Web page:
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How Should Companies Respond to a SUI Unemployment Claim?

Payroll
Article
02/08/2016

When your business receives a state unemployment insurance (SUI) claim, it's imperative that you respond in a timely and comprehensive manner. Yet many businesses are unsure of what to do. SUI is designed to provide temporary financial assistance to individuals who became unemployed through no fault of their own — for example, staff who are laid off during a downsizing. However, former employees who were fired for cause may file for unemployment. It's up to employers to monitor claims and respond in a timely fashion if they wish to protest those claims. Active claims management can help ensure that you avoid expensive penalties and retain your rights, while controlling SUI costs.

Responding to a Claim

When an employee files an unemployment claim, the state agency where the employee resides will send a request for more information to former employers. Each states sets its own regulations regarding the period of time it evaluates, but it often covers a period of approximately 15 months (or five quarters) prior to the claim filing date. The employers are asked to provide basic employment and wage information, as well as details regarding the separation circumstances. If the separation occurred with cause, such as employee misconduct, an employer typically protests the claim at this time.

Understanding the Appeals Process

It's up to the state agency overseeing the claim to determine whether a claim is approved or denied. If a claim is approved, protesting employers will be notified and receive a statutory period to file an appeal. Filing an appeal typically involves filling out the appropriate form as well as including supporting documentation to support their case. Examples of supporting documentation include resignation letters, exit interviews, disciplinary notices, and employee handbooks. Once the state agency has reviewed the appeal, a determination is made.

Employers at that time can request a hearing. During a hearing, both parties are usually present either in person or by telephone. In most states, employers have the opportunity to present their narrative, show supporting documentation, and produce and interview witnesses who can support their response. An example of a witness might be a supervisor who fired an employee for misconduct or an HR manager who oversaw the process and conducted the exit conversation with an employee. Depending on the state, hearings may be attended by a representative from the company, a knowledgeable SUI hearing specialist, or an attorney. Each state has its own process, and there may be multiple levels of appeal before a final decision is made and no further recourse is available.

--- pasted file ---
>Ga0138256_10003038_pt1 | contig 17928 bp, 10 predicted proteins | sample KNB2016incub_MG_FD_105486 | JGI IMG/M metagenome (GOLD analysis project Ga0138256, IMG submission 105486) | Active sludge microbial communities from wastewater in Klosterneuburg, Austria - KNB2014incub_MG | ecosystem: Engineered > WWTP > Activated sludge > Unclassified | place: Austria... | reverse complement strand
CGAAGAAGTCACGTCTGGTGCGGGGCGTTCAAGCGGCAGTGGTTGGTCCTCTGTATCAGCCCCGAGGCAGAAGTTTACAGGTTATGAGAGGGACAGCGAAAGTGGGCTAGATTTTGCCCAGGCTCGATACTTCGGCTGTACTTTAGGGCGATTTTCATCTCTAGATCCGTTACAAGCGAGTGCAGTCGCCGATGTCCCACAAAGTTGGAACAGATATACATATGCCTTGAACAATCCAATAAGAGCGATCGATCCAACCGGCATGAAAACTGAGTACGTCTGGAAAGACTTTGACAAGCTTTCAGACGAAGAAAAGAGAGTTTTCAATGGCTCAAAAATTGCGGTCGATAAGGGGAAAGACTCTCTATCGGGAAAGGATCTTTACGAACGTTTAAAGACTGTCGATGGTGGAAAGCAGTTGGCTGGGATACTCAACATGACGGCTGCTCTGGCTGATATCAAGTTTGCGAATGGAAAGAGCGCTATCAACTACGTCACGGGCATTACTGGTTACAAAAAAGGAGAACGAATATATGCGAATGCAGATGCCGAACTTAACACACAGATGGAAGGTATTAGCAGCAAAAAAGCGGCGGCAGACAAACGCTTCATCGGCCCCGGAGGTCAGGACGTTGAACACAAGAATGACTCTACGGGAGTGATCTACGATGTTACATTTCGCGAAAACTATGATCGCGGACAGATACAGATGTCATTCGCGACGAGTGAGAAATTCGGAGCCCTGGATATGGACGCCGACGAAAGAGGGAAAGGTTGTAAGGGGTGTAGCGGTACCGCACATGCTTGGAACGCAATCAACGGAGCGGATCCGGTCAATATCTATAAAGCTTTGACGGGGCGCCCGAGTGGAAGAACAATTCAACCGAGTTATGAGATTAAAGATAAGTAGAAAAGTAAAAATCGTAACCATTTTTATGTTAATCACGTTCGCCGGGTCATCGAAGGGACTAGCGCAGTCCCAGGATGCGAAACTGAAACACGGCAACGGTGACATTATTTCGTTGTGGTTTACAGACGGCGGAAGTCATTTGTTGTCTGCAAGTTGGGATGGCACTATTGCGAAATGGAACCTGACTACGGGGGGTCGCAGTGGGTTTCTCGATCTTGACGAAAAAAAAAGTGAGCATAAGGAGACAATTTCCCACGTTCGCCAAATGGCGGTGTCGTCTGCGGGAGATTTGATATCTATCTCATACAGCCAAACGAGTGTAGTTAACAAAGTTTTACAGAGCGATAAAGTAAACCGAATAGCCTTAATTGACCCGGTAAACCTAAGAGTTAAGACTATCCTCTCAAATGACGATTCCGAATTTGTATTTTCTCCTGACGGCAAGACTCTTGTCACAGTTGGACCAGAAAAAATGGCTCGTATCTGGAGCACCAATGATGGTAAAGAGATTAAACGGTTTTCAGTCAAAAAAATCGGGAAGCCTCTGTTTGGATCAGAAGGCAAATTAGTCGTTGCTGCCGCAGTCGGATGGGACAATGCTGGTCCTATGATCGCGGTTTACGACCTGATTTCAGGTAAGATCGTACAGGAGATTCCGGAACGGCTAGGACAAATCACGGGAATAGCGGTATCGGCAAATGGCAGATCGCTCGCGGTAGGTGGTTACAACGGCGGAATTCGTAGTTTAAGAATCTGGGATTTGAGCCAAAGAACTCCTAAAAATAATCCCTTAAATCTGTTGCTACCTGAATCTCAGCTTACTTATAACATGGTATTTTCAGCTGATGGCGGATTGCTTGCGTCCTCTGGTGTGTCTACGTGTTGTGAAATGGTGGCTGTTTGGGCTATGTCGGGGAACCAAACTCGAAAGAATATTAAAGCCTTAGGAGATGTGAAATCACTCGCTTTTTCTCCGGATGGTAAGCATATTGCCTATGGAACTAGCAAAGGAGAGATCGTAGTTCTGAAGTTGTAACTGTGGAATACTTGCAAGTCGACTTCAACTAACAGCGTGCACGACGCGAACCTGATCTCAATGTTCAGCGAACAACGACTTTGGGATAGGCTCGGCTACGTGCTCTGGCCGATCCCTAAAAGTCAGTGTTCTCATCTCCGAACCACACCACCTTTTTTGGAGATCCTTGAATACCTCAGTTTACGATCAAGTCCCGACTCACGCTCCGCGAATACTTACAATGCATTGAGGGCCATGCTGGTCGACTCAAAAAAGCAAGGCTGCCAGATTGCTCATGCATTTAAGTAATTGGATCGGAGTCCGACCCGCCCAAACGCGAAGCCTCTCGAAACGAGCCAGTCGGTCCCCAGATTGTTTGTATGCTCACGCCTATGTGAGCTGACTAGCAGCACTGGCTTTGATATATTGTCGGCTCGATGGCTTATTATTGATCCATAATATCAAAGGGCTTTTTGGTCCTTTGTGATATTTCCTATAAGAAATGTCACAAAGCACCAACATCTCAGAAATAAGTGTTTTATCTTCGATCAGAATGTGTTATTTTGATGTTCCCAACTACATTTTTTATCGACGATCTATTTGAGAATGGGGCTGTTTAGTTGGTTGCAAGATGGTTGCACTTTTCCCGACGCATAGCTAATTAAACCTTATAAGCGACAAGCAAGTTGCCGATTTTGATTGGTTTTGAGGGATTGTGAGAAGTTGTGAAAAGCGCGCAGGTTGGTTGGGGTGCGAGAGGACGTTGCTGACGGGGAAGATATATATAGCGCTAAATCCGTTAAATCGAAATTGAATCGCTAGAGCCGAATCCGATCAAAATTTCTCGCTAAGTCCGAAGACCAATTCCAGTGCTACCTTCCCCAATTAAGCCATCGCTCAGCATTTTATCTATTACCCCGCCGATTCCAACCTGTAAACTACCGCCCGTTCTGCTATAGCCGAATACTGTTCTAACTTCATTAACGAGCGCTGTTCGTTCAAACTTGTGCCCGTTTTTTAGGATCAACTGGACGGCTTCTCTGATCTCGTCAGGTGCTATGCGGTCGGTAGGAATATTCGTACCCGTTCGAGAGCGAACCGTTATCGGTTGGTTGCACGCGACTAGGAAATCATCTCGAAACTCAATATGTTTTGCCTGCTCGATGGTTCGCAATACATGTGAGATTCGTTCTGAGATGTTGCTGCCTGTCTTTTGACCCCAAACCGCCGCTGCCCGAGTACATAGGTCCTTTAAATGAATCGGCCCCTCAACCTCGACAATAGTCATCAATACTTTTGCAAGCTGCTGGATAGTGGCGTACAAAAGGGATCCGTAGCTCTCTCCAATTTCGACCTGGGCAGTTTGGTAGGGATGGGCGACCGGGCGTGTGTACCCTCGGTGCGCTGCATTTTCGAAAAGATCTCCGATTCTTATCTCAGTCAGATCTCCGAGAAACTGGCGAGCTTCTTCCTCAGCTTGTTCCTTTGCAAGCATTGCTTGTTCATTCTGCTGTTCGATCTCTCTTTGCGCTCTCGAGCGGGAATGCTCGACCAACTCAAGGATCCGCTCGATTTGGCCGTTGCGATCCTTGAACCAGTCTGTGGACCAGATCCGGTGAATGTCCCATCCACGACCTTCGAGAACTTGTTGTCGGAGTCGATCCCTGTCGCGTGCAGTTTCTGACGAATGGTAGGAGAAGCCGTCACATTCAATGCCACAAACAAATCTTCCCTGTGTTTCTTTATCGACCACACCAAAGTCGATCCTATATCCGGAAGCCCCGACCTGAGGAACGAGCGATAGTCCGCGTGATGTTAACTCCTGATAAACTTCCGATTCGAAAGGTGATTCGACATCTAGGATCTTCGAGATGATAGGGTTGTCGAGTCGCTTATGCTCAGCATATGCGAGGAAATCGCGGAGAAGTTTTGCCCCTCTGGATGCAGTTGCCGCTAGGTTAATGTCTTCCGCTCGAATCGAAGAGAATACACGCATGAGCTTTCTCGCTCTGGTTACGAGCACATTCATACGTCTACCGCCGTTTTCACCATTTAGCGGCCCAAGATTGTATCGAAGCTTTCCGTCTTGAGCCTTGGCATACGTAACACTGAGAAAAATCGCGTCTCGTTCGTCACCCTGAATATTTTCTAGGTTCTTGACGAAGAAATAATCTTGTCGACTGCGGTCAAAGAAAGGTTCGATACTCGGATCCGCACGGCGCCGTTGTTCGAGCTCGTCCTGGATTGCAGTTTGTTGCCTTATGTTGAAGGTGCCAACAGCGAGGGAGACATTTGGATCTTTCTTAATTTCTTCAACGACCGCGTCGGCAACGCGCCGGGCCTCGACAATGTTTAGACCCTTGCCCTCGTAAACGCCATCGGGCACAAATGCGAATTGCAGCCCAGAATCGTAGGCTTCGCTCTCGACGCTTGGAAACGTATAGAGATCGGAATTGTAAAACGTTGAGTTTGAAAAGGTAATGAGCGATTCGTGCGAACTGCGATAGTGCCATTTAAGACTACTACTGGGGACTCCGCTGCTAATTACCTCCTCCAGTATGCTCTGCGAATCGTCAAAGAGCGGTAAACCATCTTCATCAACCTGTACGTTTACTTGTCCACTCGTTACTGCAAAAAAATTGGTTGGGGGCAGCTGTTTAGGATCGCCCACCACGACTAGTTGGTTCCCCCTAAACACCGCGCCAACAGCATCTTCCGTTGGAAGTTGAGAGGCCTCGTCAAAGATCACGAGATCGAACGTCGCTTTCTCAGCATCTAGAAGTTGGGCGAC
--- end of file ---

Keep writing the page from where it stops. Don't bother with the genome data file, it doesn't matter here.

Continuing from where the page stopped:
The Importance of Responding to Notices

It's essential that employers respond to unemployment claims in a timely fashion. Failure to respond can have serious consequences, including penalties and fines. Missing deadlines can also leave you unable to effectively contest an invalid claim. In some states, failure to respond can result in losing your rights to receive notifications, the right to appeal, or the right to a hearing.

Staying on top of the unemployment claims process can be challenging. Consider working with a knowledgeable state unemployment insurance partner who can assist you with responding to claims, managing the appeals process, and providing representation at hearings upon request.

 

This website contains articles posted for informational and educational value. Paychex is not responsible for information contained within any of these materials. Any opinions expressed within materials are not necessarily the opinion of, or supported by, Paychex. The information in these materials should not be considered legal or accounting advice, and it should not substitute for legal, accounting, and other professional advice where the facts and circumstances warrant.
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